What Are Makrut Lime Leaves And How Do You Cook With Them?

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Pad thai and papaya salad are infamous examples of Thai food, yet they're only a tiny snippet of a complex, varied cuisine. From the spicy, bold curries of southern Thailand to the herbal, vegetable-driven dishes of the north (via Culture Trip), it's hard to encapsulate Thai food into a single entity.

However, some pantry staples unite all the styles — fish sauce, coriander seeds, garlic, ginger, and aromatics like lemongrass and makrut lime leaves, via Serious Eats. Especially the latter — the deep green makrut lime leaves contribute an unmistakably citrusy, earthy flavor. Balancing other components with a strong zest, their brightness is an essential component of Thai cuisine. Also making frequent appearances in Laotian, Vietnamese, and Indonesian food, it's safe to say the food punches far above its weight, notes Thai Food Online. So let's dive into this herbal ingredient and how to cook with it — its flavor is unlike anything else.

What are makrut lime leaves?

Makrut limes, also referred to as Thai limes or kaffir limes, are a thorny plant in the citrus family (via Tyrant Farms). Although kaffir lime is the most used name for the plant in the Western Hemisphere, it's a racial slur in South Africa. As a result, avoid the term– no need to utilize discriminatory language to name a lime (via Modern Farmer).

Makrut is most famous for its leaves, which boast a delightfully bright, citrusy aroma with an herbal lime-like flavor. Kind of like a bay leaf, they're typically added whole, then discarded. The plant's flowers are also edible — frequently made into tea. The fruit itself is much more potent than a Persian-style lime — just a little juice can overpower other flavors. Not only highly acidic, but the juice flavor can also sometimes be unpalatable and soap-like, per Tyrant Farms.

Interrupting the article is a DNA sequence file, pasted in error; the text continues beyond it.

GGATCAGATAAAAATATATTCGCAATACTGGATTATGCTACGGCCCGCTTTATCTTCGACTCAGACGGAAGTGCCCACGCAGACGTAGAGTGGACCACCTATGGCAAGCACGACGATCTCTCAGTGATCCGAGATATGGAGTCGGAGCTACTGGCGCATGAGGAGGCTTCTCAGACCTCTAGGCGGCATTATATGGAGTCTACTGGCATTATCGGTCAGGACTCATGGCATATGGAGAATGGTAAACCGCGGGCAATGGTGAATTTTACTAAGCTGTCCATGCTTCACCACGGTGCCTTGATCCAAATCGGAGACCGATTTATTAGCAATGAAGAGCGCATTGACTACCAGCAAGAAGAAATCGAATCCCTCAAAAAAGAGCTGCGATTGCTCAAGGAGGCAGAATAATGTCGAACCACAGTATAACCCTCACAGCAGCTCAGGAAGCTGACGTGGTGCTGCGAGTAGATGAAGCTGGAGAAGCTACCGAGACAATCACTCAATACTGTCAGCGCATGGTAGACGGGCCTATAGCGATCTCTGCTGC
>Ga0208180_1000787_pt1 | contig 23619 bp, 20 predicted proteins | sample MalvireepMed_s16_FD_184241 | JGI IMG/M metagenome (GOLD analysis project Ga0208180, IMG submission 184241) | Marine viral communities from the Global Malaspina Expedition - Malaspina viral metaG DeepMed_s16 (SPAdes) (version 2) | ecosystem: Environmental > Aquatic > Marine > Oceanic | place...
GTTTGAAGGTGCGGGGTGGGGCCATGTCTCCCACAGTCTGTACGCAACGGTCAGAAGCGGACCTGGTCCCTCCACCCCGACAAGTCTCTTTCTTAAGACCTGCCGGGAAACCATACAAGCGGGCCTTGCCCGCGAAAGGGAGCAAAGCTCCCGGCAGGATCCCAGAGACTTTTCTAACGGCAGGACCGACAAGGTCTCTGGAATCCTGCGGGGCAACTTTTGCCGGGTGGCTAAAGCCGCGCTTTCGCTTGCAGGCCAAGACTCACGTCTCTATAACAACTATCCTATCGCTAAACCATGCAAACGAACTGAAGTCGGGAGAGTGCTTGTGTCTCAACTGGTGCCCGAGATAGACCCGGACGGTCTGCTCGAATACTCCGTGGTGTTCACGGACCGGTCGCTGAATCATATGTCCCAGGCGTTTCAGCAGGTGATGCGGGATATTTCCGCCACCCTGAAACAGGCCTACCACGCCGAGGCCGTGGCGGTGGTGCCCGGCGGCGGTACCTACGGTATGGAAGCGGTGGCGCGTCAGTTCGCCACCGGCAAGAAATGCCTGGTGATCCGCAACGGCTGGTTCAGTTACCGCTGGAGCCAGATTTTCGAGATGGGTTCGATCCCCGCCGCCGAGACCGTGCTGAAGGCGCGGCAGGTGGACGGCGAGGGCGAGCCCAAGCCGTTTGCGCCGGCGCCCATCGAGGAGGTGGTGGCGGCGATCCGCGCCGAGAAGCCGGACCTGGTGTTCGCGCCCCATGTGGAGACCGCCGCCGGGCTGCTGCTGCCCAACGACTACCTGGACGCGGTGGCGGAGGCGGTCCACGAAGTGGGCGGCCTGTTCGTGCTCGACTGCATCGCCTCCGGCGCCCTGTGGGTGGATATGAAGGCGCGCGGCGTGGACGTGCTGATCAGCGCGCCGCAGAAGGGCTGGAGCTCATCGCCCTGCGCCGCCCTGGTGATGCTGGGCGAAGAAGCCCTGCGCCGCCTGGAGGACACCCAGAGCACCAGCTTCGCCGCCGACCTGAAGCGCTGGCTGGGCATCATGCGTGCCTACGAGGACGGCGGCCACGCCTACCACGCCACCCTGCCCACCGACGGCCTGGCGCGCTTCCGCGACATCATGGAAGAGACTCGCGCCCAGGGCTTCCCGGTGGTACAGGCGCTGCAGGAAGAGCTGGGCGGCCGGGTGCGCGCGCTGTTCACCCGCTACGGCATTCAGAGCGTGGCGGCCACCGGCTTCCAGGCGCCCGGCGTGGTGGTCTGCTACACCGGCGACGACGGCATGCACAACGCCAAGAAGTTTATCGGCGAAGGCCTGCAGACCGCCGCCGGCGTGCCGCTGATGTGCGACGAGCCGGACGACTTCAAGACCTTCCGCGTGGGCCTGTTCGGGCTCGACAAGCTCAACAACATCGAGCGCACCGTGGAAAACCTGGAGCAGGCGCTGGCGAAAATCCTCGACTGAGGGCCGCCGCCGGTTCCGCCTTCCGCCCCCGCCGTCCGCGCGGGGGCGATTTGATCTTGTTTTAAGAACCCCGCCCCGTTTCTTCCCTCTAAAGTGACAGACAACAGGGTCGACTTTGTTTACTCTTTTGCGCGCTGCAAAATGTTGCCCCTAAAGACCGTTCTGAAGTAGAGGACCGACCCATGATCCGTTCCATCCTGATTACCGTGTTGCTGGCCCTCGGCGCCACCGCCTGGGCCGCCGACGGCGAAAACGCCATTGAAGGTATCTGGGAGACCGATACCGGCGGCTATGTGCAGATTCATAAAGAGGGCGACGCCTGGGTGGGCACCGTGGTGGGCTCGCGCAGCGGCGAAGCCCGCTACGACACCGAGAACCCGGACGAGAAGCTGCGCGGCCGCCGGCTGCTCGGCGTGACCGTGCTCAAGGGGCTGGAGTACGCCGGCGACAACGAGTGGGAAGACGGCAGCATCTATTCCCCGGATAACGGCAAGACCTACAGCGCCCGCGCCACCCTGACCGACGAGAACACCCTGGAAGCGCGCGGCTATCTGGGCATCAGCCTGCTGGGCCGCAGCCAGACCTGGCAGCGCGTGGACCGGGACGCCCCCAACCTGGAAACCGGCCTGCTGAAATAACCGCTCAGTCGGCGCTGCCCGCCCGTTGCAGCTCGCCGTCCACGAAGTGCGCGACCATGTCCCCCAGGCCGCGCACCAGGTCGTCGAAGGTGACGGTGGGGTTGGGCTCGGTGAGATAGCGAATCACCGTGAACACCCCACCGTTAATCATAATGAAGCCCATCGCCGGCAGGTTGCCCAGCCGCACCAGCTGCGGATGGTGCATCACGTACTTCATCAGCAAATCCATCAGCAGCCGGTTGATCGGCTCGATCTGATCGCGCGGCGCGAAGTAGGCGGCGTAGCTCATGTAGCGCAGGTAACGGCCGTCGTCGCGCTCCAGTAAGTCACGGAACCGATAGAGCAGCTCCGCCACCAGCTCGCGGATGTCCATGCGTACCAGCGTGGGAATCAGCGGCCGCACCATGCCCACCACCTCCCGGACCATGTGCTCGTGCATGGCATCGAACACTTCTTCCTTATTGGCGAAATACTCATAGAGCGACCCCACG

According to The Guardian, the aromatic lime leaves aren't easy to farm — hence why they fetch some high prices. It takes four years for the plant to mature, and the leaves are picked by hand, a task made extra strenuous by thorny branches. However, the efforts are worthwhile, with only a handful of leaves generating a complex taste.

How to cook with makrut lime leaves

Although much weaker in flavor than the whole fruit, less is more when it comes to makrut lime leaves. Their strong essence is imparted from cut-up fresh strips, pastes, and spice mixes. A staple in curries, soups, and stir-fries, whole leaves can also be used to infuse into the dishes' flavor via Fruitstand.

It's helpful to remove the stem before cooking with the leaf. Simply fold the leaf in half and then rip out the limb, or use a paring knife for help. Afterward, add the leaves to the dish, making sure to discard them before serving. Often sold frozen, no additional prep work is necessary when using cold makrut leaves. However, with the dried variant, rehydrate or crush into a powder — accounting for the dried leaf's decreased potency, reports The Spruce Eats.

Combined with lemongrass, ginger, and often galangal, shallots, and chilies, makrut lime leaf forms a commonplace Thai base — used as a starting point for many dishes. In addition to traditional uses, consider makrut leaves for infusions, whether in pickling, curing, or a salt form, notes Great British Chefs.

Where to buy and how to store makrut lime leaves

Makrut lime leaves can be purchased at Asian grocery stores, especially with a Thai, Vietnamese, and sometimes Chinese focus. Look for the leaf in the herb section, in the freezer, or alongside other spices. They're also sold online, but verify the vendor so the delivered batch is fresh. For a homegrown variant, consider purchasing a makrut lime tree — it'll grow outside in warmer climates, or make for a pleasant indoor plant, notes U.S. Citrus.

The leaves store well — retaining freshness for around a week in the fridge. For prolonged storage, freeze the leaves in a plastic bag. They'll never spoil in this form, although flavor will diminish after a year, per Twisted Citrus. If unable to find the leaf, simply leave it out of the recipe. Unfortunately, there is no alternative; the flavor is unique and irreplicable, notes The Spruce Eats. All the more impetus to grab a batch when spotted — incredibly flavorful, bright, and aromatic, there's nothing quite like the delectable makrut lime leaf.